Ion exchange capacity measurement process. Sample membranes made hereunder had their Ion Exchange Capacity ("IEC") measured to test their efficiency of CO2 adsorption. IEC is defined as the total amount of ion groups per unit mass of dry material (mmol/g). The higher the IEC number the higher the corresponding CO2 absorption capacity. Generally, samples were heated in an oven at about 6O0C until dry (no more weight loss). About 1.0 g of dried sample was weighed and soaked in 20 ml 0.5M NaNO3 solution for 30 minutes with stirring. The sample was filtered and soaked in another fresh 20 ml 0.5M NaNOa solution for another 30 min. with stirring. All filtered solutions were collected and were titrated to pH 7 with 0.1 M standard HCl solution. The total ionic numbers could be deduced from the titration results and IEC could be calculated as a ratio: total ionic number (mmols)/dried sample weight (grams). CO^/H^O measurement process. Fig. 2 is a schematic of the CO2/H2O vapor measurement device used in this investigation. In order to compare samples created hereunder against the Snowpure® standard material accurately in terms of their CO2 adsorption ability, the same or similar weight of samples or Snowpure® were sealed in a container (glass jar, 0.25 liter) with two vents. In order to dry or hydrate the membranes, air (absolute humidity ~5 ppt) or air saturated with moisture vapor (absolute humidity ~ 30 ppt) was pumped into and through the container at a fixed flow rate (usually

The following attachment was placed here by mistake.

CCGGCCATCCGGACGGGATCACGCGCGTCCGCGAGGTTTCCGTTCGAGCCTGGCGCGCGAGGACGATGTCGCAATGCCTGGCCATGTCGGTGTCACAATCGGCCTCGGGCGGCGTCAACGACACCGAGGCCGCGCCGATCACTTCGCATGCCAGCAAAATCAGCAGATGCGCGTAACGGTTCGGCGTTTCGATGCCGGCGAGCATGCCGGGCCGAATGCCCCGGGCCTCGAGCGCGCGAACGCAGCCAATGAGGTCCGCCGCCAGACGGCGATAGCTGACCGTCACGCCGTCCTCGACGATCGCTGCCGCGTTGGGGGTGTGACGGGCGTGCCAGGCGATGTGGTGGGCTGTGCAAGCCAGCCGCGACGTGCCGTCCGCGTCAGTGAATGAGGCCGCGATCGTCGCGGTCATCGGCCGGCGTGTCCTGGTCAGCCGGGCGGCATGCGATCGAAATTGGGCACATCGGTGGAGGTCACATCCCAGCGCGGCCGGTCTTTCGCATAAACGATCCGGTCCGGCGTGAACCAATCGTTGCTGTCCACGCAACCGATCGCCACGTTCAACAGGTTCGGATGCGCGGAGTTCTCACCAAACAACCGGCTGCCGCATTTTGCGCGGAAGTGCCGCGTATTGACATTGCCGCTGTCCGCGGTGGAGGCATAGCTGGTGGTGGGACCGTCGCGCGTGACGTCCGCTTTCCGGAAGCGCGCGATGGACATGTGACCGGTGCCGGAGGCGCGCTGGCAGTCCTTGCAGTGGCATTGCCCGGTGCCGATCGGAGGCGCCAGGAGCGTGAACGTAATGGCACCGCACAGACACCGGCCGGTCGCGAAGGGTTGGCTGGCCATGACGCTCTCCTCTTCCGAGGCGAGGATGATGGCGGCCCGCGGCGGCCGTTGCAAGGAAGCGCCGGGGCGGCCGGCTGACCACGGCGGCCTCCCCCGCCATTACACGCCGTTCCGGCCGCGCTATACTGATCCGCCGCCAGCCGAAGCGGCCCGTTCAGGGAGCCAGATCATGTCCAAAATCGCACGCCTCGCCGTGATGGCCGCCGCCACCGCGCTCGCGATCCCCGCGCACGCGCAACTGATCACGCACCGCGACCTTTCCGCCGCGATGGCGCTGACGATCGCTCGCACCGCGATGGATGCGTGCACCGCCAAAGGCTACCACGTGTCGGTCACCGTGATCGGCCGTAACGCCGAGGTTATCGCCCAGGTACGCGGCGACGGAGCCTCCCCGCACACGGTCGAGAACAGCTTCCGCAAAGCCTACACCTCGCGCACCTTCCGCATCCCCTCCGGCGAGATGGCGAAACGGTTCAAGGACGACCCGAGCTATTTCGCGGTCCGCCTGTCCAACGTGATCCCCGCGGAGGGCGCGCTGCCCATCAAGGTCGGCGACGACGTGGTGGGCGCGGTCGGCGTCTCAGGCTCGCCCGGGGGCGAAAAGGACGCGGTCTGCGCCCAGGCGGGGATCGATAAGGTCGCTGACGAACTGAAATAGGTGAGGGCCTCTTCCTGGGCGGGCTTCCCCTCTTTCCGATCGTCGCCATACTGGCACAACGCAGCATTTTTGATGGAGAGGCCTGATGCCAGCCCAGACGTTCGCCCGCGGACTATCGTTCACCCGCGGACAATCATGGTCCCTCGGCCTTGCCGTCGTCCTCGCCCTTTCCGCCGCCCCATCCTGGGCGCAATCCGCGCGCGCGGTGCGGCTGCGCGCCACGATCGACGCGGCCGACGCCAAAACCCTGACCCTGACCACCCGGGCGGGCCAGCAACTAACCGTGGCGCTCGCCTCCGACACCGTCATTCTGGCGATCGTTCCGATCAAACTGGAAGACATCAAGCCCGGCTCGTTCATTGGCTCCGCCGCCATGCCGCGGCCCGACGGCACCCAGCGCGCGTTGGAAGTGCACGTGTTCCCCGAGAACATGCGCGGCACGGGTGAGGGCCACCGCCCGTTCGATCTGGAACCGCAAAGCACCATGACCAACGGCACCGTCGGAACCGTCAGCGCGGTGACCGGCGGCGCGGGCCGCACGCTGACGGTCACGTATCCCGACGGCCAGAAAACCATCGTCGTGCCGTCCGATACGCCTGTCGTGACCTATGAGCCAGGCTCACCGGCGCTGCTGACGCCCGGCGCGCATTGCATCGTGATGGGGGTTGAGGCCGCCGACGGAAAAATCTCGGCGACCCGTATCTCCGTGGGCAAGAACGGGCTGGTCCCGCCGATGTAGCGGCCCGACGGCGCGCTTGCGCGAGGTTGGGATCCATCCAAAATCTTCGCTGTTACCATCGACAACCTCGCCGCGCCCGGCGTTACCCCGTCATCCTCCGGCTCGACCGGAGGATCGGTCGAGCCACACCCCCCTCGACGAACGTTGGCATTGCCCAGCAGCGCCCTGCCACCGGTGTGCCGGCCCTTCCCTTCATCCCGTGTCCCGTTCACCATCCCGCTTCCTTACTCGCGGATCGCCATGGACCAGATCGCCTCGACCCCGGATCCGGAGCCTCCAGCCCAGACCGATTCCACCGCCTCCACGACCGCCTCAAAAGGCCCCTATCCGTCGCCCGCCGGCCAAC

0. lL/min) at 75° F and was passed through the glass jar containing the sample material. The exiting air is then directed through an IRGA (IR Gas Analyzer, Model LI-840, LI- COR, Inc.), which detects CO2 and H2O vapor content at selected intervals, usually every 10 seconds. The air is then vented to atmosphere. Phase inversion method. Materials: DMF (dimethyl formamide) solvent (95%); PSU (polysulfone) pellets (Aldrich, P/N 428302, Mw~35.000); PVDF powder (poly(vinylidene fluoride), Aldrich, P/N 182702. Mw~534,000); PVP (Polyvinylpyrrolidone, Sigma-Aldrich, Mw-10,000); PVDF-HFP (poly(vinylidene fluoride-co-hexafluoropropylene) and Dowex® Marathon A anion exchange resin Cl form (SigmaAldrich, P/N 433942). Resin beads were ball milled to 40-100 microns at room temperature before use. Polymer matrix materials that may be used herein include but are not limited to polybisphenol-Λ-carbonate. poly(ethylene tcrephthalate), polystyrene, poly(methyl methacrylate), poly( vinyl acetate), poly(vinyl chloride), polytetrafluoroethylene, polysulfone, polyether sulfone, poly(vinylidene fluoride), styrene/butyl acrylate/mcthacrylic acid terpolymer, and poly(vinylidene fluoride-co- hexafluoropropylene). Preferred organic solvents for the polymers may be selected from dimethyl formamide or tetrahydrofuran, or N-methylpyrrolidone (NMP). Glycerin, polyvinyl pyrolidone (PVP), dibutylphthalate (DBP), phenolphthalene or other plasticizers may be added to the mixture. For the phase inversion procedure, the aqueous-based solution may be water or methanol, ethanol, isopropanol or mixtures thereof. The resin particles used in the composite membranes may vary in diameter from 10-100 micrometer and the resin content may vary from 20-80% of polymer matrix by weight, preferably 30-60%. The final heterogeneous membrane thickness may vary from 0.1-1.0 mm, preferably 0.5 mm.